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The 8 Products a Beauty Writer Emptied Out in October

Photo: Daniela Morosini

There’s no more convincing testament to a beauty product than using it to the very end of the tube or bottle or tub. To find out about the products that are worth excavating (as well as the satisfaction of snooping inside someone else’s bathroom cupboard), we occasionally invite friends of the Strategist to tell us about their empties for the month. In this installment, beauty writer for Vogue Business, the FT, and Strategist contributor Daniela Morosini tells us what she used to the last drop in October.

I buy Bioderma by the absolute bucketload. I usually buy at least three 500ml bottles at once, so that I can use it as liberally as I want without worrying about running out. For me, it is the platonic ideal of makeup removers, making light work of almost all makeup, never stinging my skin, and exceptionally gentle. I often find that some micellar waters leave a kind of oily residue on my skin, and this one doesn’t. I also use it as a toner of sorts, to remove any traces of face mask, sleep or other debris from my face, either with a cotton pad or just my fingers. A must-have, in my book.

I may burn through a bottle of Bioderma a month, but it’s taken me about a year to use this up. There’s a few reasons for that, but mainly, it’s far too expensive to use every day, and Bioderma is perfect for almost everything. However, for those really, really stubborn waterproof mascaras, residual lash glue, or liquid lipstick, you need something with a little more muscle, and Take the Day Off does that perfectly. I got this as a gift from the brand, but I’ve been very impressed and plan to re-purchase. It has an oilier consistency, and it really does melt away makeup rather than smearing it around. It’s very satisfying to use — I keep my bottle on my vanity, not in the bathroom, so that if I need to quickly tidy up a cat-eye, I can.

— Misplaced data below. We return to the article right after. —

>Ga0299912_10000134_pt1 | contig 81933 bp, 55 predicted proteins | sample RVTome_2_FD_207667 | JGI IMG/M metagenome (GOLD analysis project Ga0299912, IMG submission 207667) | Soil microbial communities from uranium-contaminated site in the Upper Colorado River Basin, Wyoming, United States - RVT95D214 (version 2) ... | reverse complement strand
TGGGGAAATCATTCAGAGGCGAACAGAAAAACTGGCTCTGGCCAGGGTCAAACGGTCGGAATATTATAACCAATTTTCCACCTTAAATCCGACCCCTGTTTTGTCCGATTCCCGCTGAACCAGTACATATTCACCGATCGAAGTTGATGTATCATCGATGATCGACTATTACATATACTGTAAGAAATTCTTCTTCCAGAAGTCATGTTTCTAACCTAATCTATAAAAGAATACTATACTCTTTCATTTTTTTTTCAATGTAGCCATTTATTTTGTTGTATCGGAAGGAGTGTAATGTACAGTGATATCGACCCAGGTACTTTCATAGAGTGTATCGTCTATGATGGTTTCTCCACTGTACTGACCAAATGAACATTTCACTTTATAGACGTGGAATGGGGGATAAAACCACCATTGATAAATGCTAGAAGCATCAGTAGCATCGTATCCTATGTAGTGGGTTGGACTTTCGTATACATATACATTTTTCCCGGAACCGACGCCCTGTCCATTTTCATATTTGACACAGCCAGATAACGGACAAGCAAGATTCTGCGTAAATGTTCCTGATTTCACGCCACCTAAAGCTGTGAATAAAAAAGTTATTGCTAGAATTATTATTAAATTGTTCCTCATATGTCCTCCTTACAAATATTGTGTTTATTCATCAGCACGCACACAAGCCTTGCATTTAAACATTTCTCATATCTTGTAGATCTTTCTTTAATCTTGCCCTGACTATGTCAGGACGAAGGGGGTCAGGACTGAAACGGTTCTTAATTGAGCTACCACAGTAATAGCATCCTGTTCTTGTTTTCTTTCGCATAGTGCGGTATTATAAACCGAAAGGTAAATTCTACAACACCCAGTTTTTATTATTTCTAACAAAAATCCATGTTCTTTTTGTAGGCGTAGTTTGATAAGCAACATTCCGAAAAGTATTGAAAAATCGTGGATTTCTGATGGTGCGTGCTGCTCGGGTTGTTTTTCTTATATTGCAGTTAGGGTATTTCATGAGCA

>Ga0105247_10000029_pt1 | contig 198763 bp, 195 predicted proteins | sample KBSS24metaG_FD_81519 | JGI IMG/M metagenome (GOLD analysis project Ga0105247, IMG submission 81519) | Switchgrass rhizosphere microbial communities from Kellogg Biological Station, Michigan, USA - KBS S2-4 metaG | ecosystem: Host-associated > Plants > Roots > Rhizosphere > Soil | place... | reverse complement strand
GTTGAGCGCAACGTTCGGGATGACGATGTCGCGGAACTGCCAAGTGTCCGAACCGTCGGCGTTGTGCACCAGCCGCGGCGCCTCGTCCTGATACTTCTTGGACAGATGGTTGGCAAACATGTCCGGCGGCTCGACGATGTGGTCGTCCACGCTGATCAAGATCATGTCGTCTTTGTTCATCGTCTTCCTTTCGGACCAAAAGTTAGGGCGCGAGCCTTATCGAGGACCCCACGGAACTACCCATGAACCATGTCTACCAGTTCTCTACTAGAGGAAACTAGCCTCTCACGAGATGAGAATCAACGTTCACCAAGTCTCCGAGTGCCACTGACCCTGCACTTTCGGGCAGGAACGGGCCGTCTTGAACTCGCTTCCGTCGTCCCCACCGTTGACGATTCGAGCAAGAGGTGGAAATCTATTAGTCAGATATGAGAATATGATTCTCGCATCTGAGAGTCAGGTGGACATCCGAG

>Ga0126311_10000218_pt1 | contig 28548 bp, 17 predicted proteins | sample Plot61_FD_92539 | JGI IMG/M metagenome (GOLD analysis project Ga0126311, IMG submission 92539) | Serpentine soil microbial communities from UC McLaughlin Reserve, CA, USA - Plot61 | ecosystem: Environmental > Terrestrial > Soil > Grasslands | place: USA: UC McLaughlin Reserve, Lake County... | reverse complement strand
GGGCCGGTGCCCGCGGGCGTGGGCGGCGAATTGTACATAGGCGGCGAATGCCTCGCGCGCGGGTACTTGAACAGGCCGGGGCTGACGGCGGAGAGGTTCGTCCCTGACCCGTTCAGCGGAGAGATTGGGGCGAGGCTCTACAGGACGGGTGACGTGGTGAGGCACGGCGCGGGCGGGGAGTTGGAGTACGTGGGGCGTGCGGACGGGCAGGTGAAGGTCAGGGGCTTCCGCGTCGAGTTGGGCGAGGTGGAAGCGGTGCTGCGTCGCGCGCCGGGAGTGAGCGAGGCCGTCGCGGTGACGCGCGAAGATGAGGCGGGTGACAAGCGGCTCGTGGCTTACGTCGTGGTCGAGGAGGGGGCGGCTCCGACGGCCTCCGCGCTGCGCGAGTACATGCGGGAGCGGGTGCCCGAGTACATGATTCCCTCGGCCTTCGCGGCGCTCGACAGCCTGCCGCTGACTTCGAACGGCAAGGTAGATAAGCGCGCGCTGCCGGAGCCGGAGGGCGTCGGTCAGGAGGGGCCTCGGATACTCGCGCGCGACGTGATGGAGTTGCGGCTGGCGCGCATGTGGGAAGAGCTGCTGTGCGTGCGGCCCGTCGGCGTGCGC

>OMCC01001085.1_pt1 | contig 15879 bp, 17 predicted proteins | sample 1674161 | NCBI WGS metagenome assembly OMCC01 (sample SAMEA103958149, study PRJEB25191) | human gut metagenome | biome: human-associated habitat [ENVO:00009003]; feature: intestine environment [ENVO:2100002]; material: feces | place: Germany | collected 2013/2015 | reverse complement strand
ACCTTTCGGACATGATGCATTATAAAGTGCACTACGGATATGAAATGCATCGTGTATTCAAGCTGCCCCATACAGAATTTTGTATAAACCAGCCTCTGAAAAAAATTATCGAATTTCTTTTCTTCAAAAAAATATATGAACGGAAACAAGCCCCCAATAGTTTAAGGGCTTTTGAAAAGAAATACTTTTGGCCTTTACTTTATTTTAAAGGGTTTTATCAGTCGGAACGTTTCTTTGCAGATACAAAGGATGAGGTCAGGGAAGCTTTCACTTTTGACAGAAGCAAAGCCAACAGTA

This cream hydrates your under-eye area, and makes it nice and smooth, but its uniqueness lies in its orangey colour. The orange tone helps cancel out any under-eye gloominess, much like a concealer would do, perking up the whole eye and making it look less tired. (On the colour wheel, orange is the opposite of blue, and what colour are dark circles? Well, a kind of greyish blue, usually.) What originally piqued my curiosity about this product was seeing lots of influencers and makeup artists, all who had very different skin tones, advocate for it — Nam Vo, Nikita Baffour, and Dana Alexia are all fans. A very, very tiny bit goes a long way, too — I’ve had this one on the go since at least June. Should you want to read more, I wrote about this last year.

I am deeply particular about lip balm. In my opinion, it’s deeply unhygienic to dip your finger (or a wand) in and out of a balm. The best applicator is the squeeze tube: You just dollop out the amount you need, without the mess. Lanolips 101 Ointment is my favourite by a long shot — Liz, who was my first boss and beauty director at Grazia at the time, got me into it. It’s incredibly thick but not sticky, so you can apply a really generous layer before bed (almost like a mask), or if you do use it throughout the day, you only need a really little bit. This tube lasted me a good six weeks, with diligent application. Sometimes I put it on while I’m doing my makeup, and just dab off the excess before applying lipstick. I’ve tried other flavours, but always come back to the tropical yumminess of Coconutter.